Embodiments also provide advantages by integrating active and/or passive elements (e.g., magnetic, RFID, etc.) with informational elements (e.g., base member, directional member, etc.) of a DGM. Such elements can interact with a B/VI person's correspondingly-configured navigational device to generate a user-detectable response (e.g., audio, vibratory, etc.) when the navigational device arrives within an operative proximity to a DGM, and/or is passed over informational elements of a DGM. Therefore, a DGM can enable not only tactually-detectable information, but also one or both of non-tactually detectable information, and/or secondary tactile information through such means and/or methods as causing a navigational device held in contact with a B/VI person to emit a physically-detectable response (e.g., vibrating, etc.). Thus, the embodiments contemplate advantages in aiding B/VI persons to locate DGMs, as well as conveying DGM information via numerous user-detectable means and/or methods.
While numerous embodiments contemplate one or more of the directional members being integrally coupled with the base member, alternative embodiments (e.g. wherein one or more of the directional members are disposed proximate to but not in direct contact with the base member) are also contemplated within the scope of the invention. Likewise, while one or more directional members extend at a relatively perpendicular angle (e.g., within plus or minus five (5) degrees from perpendicular) from and relative to a common base member in a typical embodiment, the scope of the invention also contemplates embodiments having one or more directional members extending from the common base member at a non-perpendicular angle.
While several advantages are listed here, one having skill in the art will recognize that the invented apparatus, system, and method, according to its many and varied embodiments, provides additional advantages neither found within nor derived from the prior art.
It will be further understood that the present invention is not limited to the method or detail of construction, fabrication, material, application or use described and illustrated herein. Indeed, any suitable variation of fabrication, use, or application is contemplated as an alternative embodiment, and thus is within the spirit and scope, of the invention.
It is further intended that any other embodiments of the present invention that result from any changes in application or method of use or operation, configuration, method of manufacture, shape, size, or material, which are not specified within the detailed written description or illustrations contained herein yet would be understood by one skilled in the art, are within the scope of the present invention.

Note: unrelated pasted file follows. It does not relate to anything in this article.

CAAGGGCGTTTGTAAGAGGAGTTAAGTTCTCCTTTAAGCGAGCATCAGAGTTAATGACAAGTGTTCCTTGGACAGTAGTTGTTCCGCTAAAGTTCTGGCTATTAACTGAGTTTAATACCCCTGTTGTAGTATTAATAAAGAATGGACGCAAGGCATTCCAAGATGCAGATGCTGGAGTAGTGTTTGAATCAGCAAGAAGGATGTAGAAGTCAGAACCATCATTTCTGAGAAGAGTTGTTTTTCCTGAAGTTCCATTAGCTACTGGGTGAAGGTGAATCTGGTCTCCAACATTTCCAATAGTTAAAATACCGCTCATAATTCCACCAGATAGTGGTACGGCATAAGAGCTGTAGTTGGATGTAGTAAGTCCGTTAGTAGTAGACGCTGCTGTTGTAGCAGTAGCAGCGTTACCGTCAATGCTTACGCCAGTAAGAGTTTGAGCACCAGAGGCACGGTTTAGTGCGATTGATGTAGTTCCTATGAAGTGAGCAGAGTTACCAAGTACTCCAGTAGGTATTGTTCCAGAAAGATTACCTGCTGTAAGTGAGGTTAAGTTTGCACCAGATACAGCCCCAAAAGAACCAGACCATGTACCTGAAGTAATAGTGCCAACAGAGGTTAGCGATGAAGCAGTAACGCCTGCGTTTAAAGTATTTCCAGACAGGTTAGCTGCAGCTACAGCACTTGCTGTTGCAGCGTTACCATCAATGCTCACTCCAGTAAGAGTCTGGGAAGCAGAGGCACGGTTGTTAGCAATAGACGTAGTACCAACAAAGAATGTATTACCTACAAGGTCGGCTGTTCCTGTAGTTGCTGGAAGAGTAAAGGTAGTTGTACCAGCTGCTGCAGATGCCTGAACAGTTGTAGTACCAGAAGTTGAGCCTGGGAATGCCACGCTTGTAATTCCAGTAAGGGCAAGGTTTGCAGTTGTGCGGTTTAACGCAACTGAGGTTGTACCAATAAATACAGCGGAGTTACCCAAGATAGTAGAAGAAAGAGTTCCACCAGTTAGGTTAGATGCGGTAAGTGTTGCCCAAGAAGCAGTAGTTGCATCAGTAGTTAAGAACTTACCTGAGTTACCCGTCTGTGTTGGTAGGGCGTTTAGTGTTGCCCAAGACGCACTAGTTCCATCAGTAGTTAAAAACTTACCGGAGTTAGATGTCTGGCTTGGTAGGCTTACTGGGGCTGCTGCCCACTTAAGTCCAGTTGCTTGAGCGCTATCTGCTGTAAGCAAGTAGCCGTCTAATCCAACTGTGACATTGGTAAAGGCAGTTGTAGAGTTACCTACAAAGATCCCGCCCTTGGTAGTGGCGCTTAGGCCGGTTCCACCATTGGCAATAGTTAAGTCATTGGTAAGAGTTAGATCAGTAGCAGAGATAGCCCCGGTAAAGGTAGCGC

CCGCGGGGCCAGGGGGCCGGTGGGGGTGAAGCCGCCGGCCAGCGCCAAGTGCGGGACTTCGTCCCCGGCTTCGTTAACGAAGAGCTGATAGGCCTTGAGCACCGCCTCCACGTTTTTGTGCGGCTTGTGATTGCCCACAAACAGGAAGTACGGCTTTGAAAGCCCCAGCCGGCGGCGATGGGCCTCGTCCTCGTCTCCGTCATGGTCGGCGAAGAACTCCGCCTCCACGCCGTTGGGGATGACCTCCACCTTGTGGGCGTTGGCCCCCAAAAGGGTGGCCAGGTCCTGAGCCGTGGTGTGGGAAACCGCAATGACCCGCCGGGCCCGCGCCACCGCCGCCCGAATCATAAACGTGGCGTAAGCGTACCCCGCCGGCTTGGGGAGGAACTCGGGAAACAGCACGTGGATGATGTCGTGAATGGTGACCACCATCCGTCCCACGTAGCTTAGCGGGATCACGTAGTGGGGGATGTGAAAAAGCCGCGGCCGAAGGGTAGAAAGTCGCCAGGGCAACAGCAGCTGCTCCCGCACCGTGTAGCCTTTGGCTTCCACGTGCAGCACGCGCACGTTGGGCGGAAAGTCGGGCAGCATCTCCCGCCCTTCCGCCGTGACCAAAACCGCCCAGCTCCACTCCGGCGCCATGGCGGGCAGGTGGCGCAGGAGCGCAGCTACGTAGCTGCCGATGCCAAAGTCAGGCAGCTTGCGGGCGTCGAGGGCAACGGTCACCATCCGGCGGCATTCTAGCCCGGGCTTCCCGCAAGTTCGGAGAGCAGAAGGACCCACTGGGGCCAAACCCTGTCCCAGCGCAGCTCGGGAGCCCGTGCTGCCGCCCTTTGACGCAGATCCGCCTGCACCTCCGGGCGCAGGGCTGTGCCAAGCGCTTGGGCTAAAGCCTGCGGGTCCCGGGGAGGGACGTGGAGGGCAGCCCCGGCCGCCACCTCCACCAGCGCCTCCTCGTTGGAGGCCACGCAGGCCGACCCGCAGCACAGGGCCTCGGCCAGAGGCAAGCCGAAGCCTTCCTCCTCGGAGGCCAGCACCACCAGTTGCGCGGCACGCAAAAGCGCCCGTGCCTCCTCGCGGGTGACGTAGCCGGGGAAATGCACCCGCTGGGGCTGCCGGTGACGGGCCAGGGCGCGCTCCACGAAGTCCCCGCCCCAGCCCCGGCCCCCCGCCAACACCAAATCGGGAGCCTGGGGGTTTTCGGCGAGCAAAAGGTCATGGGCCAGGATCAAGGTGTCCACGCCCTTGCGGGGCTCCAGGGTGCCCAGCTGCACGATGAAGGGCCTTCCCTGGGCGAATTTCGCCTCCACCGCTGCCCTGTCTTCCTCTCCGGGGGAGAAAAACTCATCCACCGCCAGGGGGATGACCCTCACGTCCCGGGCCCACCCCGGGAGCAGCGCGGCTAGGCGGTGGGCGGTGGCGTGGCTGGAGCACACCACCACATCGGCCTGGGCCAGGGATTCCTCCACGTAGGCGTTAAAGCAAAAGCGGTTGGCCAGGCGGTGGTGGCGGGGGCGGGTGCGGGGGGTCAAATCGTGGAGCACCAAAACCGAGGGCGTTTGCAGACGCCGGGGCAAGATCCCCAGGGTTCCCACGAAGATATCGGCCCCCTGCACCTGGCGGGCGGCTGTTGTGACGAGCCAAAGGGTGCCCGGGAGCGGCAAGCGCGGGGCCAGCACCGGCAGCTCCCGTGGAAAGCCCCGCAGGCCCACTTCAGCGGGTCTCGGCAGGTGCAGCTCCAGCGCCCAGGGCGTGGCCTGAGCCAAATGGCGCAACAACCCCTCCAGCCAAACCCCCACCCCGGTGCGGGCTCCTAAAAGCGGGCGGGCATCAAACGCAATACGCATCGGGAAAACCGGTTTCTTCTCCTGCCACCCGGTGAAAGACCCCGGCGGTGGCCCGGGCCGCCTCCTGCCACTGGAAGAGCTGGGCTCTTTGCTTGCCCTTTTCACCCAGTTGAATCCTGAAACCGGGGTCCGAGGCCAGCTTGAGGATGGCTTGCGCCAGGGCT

Finally, those of skill in the art will appreciate that the term ‘may’ used herein (e.g., ‘may have’, ‘may be’, etc.) is not intended to convey uncertainty, but rather is used to indicate that the described and feature, capability, function, structure, or other aspect of the invention is contemplated according to an alternative embodiment. Likewise, the term ‘exemplary’ herein typically indicates a structure, condition, arrangement, dimension, feature, etc. according to an embodiment of the invention, and does not necessarily indicate that such embodiment is a sole or preferred embodiment.
Accordingly, while the present invention has been shown and described with reference to the foregoing embodiments of the invented apparatus, it will be apparent to those skilled in the art that other changes in form and detail may be made therein without departing from the spirit and scope of the invention as defined in the appended claims.
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|U.S. Classification||116/205, 116/DIG.17, 404/9|
|International Classification||E01F9/00, G09B21/00|
|Cooperative Classification||Y10S116/17, A61H3/066|
|May 11, 2009||AS||Assignment|
Owner name: NAVI-TECH, LLC, OREGON
Free format text: ASSIGNMENT OF ASSIGNORS INTEREST;ASSIGNORS:COOK, ROBERT G.;BOYD, PATRICK D.;REEL/FRAME:022731/0901;SIGNING DATES FROM 20090509 TO 20090511
Owner name: NAVI-TECH, LLC, OREGON
Free format text: ASSIGNMENT OF ASSIGNORS INTEREST;ASSIGNORS:COOK, ROBERT G.;BOYD, PATRICK D.;SIGNING DATES FROM 20090509 TO 20090511;REEL/FRAME:022731/0901
|Aug 7, 2015||REMI||Maintenance fee reminder mailed|
|Dec 27, 2015||LAPS||Lapse for failure to pay maintenance fees|
|Feb 16, 2016||FP||Expired due to failure to pay maintenance fee|
Effective date: 20151227